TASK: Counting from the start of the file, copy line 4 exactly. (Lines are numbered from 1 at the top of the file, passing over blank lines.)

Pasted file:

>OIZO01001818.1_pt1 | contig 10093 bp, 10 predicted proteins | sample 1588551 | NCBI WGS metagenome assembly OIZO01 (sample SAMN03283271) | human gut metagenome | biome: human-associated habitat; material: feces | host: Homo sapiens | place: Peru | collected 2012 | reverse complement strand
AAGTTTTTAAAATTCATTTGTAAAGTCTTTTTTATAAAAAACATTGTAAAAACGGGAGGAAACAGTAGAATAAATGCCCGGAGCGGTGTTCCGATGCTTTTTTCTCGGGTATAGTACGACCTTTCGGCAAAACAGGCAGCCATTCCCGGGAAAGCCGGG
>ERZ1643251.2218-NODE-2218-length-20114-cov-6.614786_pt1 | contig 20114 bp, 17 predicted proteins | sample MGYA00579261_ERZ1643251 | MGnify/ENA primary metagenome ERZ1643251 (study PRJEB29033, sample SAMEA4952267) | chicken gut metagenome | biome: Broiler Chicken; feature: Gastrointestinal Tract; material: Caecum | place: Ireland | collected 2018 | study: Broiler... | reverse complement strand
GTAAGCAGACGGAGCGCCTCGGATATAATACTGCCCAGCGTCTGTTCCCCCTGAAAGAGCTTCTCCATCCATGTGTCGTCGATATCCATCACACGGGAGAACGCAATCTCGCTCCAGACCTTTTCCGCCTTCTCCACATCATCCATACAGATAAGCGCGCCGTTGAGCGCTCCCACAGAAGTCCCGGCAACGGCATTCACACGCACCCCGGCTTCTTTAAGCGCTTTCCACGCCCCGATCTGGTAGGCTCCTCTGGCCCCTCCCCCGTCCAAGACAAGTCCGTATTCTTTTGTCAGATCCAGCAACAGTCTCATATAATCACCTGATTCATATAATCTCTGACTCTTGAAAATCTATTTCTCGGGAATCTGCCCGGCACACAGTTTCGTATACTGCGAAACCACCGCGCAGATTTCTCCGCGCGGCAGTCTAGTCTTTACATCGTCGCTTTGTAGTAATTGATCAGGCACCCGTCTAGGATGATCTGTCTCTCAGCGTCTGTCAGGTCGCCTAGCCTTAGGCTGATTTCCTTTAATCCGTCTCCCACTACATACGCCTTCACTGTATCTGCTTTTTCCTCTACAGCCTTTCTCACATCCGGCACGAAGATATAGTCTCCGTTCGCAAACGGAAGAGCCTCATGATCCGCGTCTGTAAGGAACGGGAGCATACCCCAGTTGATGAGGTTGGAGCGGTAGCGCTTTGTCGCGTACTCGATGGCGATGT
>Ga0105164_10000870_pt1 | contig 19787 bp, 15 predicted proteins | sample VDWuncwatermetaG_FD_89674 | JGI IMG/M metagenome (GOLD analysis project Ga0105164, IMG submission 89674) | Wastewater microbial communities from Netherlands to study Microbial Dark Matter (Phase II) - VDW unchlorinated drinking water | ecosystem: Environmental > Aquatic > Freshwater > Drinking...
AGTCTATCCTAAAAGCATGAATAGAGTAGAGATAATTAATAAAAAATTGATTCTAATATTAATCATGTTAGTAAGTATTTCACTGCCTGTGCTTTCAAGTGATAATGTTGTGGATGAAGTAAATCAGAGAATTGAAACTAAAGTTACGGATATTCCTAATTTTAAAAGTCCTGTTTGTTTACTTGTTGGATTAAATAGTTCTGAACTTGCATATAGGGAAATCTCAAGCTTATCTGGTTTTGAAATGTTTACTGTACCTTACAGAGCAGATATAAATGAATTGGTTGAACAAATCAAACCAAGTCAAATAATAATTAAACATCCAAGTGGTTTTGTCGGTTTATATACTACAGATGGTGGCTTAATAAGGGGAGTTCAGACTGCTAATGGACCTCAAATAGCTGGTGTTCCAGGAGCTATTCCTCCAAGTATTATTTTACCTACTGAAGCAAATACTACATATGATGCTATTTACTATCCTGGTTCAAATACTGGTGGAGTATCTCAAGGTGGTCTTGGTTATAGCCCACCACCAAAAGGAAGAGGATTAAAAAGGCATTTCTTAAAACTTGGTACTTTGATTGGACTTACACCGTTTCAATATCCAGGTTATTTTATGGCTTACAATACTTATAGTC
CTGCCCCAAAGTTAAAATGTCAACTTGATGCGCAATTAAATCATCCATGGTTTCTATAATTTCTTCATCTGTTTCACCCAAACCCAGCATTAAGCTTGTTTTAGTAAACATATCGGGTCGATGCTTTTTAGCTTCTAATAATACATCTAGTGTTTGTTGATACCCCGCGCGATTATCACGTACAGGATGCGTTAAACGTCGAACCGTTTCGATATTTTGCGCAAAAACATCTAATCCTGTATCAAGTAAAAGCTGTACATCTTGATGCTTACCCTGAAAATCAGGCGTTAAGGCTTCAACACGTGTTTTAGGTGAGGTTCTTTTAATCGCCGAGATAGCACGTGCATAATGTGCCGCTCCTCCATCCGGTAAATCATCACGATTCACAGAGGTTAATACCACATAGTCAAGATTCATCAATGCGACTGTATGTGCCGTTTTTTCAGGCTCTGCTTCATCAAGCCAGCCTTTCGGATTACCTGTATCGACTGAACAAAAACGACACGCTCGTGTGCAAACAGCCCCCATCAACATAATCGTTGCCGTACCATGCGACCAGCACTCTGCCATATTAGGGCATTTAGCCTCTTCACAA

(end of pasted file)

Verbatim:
GTAAGCAGACGGAGCGCCTCGGATATAATACTGCCCAGCGTCTGTTCCCCCTGAAAGAGCTTCTCCATCCATGTGTCGTCGATATCCATCACACGGGAGAACGCAATCTCGCTCCAGACCTTTTCCGCCTTCTCCACATCATCCATACAGATAAGCGCGCCGTTGAGCGCTCCCACAGAAGTCCCGGCAACGGCATTCACACGCACCCCGGCTTCTTTAAGCGCTTTCCACGCCCCGATCTGGTAGGCTCCTCTGGCCCCTCCCCCGTCCAAGACAAGTCCGTATTCTTTTGTCAGATCCAGCAACAGTCTCATATAATCACCTGATTCATATAATCTCTGACTCTTGAAAATCTATTTCTCGGGAATCTGCCCGGCACACAGTTTCGTATACTGCGAAACCACCGCGCAGATTTCTCCGCGCGGCAGTCTAGTCTTTACATCGTCGCTTTGTAGTAATTGATCAGGCACCCGTCTAGGATGATCTGTCTCTCAGCGTCTGTCAGGTCGCCTAGCCTTAGGCTGATTTCCTTTAATCCGTCTCCCACTACATACGCCTTCACTGTATCTGCTTTTTCCTCTACAGCCTTTCTCACATCCGGCACGAAGATATAGTCTCCGTTCGCAAACGGAAGAGCCTCATGATCCGCGTCTGTAAGGAACGGGAGCATACCCCAGTTGATGAGGTTGGAGCGGTAGCGCTTTGTCGCGTACTCGATGGCGATGT